With regard to the instruction cache: Others have suggested using a large switch()-case statement or function calls to functions in disparate locations, neither of which would be predictably effective without carefully (and I mean CAREFULLY) designing the size of the code in the respective case branches or locations & sizes of the disparately-located functions. The reason for this is that bytes throughout memory “fold into” (technically, “alias one another” in) the cache in a totally predictable pattern. If you carefully control the number of instructions in each branch of a switch()-case statement, you might be able to get somewhere with your test, but if you just throw a large indiscriminate amount of instructions in each, you have no idea how they will fold into the cache and which cases of the switch()-case statement alias each other in order to use them to evict each other out of the cache.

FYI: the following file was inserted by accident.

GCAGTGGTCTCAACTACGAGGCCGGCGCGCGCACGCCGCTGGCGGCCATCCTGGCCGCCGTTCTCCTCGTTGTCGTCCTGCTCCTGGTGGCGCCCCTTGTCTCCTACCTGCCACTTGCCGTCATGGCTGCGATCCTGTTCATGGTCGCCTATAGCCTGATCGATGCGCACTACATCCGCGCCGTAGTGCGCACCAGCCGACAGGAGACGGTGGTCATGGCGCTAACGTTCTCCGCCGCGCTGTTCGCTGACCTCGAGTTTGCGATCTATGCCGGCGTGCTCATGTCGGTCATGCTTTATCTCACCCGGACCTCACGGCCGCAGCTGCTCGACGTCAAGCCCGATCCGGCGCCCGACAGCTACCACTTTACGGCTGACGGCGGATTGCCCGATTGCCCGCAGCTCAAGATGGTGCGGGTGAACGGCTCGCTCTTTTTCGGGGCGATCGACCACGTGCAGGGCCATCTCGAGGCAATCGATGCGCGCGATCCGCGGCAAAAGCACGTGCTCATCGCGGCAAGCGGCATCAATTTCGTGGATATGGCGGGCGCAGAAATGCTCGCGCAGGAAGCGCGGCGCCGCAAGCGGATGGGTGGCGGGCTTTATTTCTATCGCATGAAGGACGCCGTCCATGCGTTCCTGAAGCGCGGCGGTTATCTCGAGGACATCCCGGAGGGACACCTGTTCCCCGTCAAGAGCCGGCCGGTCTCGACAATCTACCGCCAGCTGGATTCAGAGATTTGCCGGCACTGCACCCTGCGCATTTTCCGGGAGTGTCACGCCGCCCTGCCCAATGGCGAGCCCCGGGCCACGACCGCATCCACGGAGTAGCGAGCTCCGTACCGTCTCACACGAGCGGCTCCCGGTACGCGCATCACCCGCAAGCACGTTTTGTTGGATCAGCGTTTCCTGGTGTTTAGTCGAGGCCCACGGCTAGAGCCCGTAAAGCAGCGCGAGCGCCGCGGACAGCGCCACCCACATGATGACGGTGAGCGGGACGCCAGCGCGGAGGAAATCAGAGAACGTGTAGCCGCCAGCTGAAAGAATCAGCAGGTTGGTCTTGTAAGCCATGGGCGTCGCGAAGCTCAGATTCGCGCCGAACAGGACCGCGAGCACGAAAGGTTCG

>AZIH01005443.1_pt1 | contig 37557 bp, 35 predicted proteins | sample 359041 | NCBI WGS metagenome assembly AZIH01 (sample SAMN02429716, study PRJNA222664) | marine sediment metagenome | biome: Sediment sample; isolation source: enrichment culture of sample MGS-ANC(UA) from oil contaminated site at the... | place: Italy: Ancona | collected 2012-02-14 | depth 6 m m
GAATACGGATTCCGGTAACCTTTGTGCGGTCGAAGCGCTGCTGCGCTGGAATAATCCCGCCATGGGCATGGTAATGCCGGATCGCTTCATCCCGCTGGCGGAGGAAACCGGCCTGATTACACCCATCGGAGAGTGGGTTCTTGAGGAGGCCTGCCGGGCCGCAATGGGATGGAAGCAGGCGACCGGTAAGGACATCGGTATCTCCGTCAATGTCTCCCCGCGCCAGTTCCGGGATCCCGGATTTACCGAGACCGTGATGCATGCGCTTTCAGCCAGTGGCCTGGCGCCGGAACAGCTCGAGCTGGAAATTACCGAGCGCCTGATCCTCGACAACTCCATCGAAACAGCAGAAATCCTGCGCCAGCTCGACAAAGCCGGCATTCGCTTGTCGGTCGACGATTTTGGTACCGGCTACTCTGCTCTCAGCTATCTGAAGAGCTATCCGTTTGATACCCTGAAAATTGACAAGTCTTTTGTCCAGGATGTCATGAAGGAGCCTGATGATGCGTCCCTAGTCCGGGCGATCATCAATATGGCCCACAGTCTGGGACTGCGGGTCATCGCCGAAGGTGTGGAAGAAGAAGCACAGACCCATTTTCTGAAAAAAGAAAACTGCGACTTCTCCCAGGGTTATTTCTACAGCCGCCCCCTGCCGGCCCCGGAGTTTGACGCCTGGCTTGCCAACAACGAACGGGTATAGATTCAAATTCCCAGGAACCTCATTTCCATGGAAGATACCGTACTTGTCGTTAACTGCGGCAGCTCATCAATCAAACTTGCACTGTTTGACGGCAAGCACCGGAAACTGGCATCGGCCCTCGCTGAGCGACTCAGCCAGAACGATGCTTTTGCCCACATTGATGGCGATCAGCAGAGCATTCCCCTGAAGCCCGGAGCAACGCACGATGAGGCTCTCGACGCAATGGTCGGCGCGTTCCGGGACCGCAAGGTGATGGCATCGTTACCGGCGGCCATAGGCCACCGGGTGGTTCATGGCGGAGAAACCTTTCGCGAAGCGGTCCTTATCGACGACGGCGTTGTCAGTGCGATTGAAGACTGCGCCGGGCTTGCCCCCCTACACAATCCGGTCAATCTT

I’m guessing you’re not overly familiar with assembly code, but you’ve gotta believe me here, this project is screaming for it. Trust me, I’m not one to use assembly code where it’s not called for, and I strongly prefer programming in OO C++, using STL & polymorphic ADT hierarchies whenever possible. But in your case, there’s really no other foolproof way of doing it, and assembly will give you the absolute control over code block sizes that you really need in order to be able to effectively generate specified cache hit ratios. You wouldn’t have to become an assembly expert, and you probably woudn't even need to learn the instructions & structure required to implement a C-language prologue & epilogue (Google for “C-callable assembly function”). You write some extern “C” function prototypes for your assembly functions, and away you go. If you do care to learn some assembly, the more of the test logic you put in the assembly functions, the less of a “Heisenberg effect” you impose on your test, since you can carefully control where the test control instructions go (and thus their effect on the instruction cache). But for the bulk of your test code, you can just use a bunch of “nop” instructions (the instruction cache doesn’t really care what instructions it contains), and probably just put your processor's "return" instruction at the bottom of each block of code.